Update: You can now download my paper here.
Here’s the abstract. And here’s the panel I’m on, ably assembled by Bruce Bimber and Lance Bennett.
I’ll also be a discussant on a further panel in the Internet and Politics section.
This paper combines theory and empirical analysis to explore recent systemic change in the nature of political communication. Drawing on evidence from Britain and the United States on the changing relationships among politicians, media, and publics, I argue for the concept of the hybrid media system. This system is built upon interactions among old and new media and their associated technologies, genres, norms, behaviors, and organizations. Actors in the hybrid media system are articulated by complex and evolving power relations based upon adaptation and interdependence. We now require a holistic approach to the role of information and communication in politics—one that does not exclusively focus on new or old media, but instead empirically maps where the distinctions between new and old matter, and where they do not. The focus of my attention in this article is news. First, I outline an ontology of hybridity. Next, I discuss assemblages of hybridized news making. Then I examine the phenomenon of WikiLeaks as an example of power and interdependence in the construction of news.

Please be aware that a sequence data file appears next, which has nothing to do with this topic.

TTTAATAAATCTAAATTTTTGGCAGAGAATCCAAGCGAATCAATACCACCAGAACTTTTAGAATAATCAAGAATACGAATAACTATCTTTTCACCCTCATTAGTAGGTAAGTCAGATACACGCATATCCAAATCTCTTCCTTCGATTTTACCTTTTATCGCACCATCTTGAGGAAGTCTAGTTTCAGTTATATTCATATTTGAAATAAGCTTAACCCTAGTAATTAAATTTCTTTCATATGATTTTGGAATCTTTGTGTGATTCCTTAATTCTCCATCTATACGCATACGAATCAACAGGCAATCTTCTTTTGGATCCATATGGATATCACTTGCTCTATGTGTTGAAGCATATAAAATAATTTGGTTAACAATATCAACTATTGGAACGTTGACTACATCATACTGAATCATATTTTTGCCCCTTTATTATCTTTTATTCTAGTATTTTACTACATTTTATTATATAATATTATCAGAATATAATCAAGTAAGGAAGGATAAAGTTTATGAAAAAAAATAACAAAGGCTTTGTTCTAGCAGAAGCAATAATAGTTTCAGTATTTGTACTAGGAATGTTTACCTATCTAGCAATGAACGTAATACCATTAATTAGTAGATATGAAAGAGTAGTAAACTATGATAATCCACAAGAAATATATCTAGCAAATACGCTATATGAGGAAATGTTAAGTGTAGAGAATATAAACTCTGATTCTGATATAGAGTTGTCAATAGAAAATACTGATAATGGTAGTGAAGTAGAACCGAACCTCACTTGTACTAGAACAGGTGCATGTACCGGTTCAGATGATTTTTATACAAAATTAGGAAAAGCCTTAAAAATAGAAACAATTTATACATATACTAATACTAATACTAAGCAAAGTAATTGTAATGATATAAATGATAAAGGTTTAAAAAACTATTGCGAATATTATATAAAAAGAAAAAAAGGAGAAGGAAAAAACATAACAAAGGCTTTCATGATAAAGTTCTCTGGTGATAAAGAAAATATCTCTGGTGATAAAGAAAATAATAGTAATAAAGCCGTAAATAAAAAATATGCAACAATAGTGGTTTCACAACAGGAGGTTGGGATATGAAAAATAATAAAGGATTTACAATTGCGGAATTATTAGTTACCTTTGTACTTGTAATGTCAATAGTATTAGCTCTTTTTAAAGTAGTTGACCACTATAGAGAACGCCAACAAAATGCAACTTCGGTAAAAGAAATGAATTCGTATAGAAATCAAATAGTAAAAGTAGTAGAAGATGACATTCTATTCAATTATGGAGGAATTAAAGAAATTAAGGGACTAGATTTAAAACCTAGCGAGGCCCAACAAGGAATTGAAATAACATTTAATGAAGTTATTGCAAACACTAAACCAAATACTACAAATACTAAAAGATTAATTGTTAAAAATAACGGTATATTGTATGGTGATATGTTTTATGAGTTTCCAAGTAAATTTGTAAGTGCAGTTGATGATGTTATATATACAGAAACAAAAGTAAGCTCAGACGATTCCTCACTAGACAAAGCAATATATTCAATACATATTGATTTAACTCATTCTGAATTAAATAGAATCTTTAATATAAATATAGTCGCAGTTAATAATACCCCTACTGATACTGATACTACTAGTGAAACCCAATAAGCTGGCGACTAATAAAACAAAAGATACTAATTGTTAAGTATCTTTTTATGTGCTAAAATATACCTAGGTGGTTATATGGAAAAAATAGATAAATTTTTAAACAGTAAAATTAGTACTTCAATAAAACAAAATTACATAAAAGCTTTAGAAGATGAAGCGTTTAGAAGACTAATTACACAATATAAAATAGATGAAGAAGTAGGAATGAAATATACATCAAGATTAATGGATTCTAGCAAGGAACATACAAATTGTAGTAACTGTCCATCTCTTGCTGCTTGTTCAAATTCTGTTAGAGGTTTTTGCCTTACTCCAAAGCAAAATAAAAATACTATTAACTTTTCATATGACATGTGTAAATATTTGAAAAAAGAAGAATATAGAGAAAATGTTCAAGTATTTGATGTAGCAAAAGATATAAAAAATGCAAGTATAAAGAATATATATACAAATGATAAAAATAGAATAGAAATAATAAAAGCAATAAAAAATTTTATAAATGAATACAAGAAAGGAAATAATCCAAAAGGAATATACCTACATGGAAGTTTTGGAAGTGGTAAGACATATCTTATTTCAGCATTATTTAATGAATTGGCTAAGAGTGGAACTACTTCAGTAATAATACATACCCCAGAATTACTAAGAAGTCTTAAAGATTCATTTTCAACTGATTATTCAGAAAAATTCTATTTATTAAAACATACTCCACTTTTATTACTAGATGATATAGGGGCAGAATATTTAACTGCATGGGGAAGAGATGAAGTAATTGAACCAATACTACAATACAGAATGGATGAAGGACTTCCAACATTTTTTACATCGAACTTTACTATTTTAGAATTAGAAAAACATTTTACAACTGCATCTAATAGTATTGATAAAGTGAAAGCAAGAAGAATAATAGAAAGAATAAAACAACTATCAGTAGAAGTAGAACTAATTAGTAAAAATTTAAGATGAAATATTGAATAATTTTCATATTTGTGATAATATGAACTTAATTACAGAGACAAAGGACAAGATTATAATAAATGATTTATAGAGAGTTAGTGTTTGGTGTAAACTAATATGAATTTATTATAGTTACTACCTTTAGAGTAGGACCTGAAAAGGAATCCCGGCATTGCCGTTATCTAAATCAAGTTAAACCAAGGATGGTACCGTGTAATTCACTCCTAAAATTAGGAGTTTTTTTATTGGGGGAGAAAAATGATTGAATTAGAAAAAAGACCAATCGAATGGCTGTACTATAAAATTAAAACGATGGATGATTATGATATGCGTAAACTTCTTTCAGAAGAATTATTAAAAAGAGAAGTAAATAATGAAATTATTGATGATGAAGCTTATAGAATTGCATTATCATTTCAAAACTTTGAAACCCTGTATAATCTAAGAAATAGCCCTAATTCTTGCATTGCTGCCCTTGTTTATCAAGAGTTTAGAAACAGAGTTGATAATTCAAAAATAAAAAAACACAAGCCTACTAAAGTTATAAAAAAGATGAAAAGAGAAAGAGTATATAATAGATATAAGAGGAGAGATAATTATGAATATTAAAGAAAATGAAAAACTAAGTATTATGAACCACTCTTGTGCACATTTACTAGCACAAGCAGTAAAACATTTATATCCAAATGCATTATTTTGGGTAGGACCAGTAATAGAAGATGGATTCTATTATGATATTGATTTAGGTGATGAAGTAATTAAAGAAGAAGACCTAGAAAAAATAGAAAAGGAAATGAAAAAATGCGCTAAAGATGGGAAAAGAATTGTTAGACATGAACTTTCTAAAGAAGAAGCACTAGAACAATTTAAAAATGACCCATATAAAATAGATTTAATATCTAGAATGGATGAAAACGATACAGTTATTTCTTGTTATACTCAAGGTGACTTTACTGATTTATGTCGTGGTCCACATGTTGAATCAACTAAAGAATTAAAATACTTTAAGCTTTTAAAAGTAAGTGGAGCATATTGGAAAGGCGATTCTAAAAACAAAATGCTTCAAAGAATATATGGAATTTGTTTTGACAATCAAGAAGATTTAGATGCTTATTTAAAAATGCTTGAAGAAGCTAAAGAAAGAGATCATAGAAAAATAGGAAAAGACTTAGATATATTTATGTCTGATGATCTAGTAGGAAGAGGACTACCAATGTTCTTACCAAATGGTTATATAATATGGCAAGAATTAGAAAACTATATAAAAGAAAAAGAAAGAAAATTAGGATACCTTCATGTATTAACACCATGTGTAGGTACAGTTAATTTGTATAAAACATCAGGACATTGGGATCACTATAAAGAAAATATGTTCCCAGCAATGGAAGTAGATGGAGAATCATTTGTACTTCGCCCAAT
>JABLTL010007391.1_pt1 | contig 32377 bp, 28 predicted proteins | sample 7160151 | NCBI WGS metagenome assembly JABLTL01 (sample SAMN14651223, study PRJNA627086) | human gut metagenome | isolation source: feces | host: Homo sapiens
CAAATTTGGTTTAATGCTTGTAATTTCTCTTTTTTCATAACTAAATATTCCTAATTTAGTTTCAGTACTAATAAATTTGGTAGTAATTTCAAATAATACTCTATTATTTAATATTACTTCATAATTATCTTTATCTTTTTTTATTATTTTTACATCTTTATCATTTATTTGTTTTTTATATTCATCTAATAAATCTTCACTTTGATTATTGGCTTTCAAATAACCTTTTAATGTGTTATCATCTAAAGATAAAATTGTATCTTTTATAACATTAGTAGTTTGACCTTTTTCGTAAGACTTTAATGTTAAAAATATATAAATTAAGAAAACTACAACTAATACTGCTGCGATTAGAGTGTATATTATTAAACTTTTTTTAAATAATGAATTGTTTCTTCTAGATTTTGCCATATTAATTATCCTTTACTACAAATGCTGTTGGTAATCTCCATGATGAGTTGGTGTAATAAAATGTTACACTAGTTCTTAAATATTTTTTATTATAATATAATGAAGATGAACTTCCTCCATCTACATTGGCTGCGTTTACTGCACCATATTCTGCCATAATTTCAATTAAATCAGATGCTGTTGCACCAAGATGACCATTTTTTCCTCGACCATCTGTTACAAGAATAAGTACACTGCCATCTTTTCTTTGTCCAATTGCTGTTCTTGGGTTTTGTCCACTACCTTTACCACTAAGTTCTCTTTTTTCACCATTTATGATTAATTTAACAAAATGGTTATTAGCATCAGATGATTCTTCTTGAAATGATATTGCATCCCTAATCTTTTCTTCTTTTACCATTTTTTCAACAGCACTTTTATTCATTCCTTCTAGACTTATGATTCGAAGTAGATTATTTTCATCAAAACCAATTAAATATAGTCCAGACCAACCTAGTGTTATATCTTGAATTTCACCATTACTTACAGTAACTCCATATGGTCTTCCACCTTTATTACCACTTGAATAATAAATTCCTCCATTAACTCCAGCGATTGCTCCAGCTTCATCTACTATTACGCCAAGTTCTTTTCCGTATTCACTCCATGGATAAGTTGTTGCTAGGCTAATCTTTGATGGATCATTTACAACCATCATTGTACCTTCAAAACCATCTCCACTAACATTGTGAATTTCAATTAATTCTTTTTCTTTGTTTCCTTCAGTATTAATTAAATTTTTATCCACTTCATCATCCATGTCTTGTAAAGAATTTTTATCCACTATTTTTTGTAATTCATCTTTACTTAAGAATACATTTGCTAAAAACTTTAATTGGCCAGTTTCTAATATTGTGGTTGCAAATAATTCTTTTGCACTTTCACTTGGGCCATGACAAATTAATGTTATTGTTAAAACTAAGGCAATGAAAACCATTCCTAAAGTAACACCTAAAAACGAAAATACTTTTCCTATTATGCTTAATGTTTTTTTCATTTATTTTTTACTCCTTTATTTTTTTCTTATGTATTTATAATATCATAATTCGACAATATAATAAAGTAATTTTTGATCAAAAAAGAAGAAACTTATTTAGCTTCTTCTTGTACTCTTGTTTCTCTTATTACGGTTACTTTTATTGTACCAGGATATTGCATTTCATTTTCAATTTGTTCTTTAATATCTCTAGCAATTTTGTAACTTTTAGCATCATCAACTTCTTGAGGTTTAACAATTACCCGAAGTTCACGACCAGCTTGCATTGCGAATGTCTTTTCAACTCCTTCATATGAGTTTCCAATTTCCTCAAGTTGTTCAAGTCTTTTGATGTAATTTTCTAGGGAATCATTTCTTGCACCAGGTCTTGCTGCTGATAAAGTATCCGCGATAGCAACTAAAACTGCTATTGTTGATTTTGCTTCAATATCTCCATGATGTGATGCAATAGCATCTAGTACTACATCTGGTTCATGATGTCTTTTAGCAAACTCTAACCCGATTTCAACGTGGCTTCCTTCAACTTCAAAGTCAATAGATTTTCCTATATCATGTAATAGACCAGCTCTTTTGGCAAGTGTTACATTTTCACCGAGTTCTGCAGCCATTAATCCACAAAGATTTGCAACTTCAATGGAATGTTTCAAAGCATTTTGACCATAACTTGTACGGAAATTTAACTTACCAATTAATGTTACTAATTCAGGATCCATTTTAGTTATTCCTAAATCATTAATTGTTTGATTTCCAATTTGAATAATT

Download the paper here.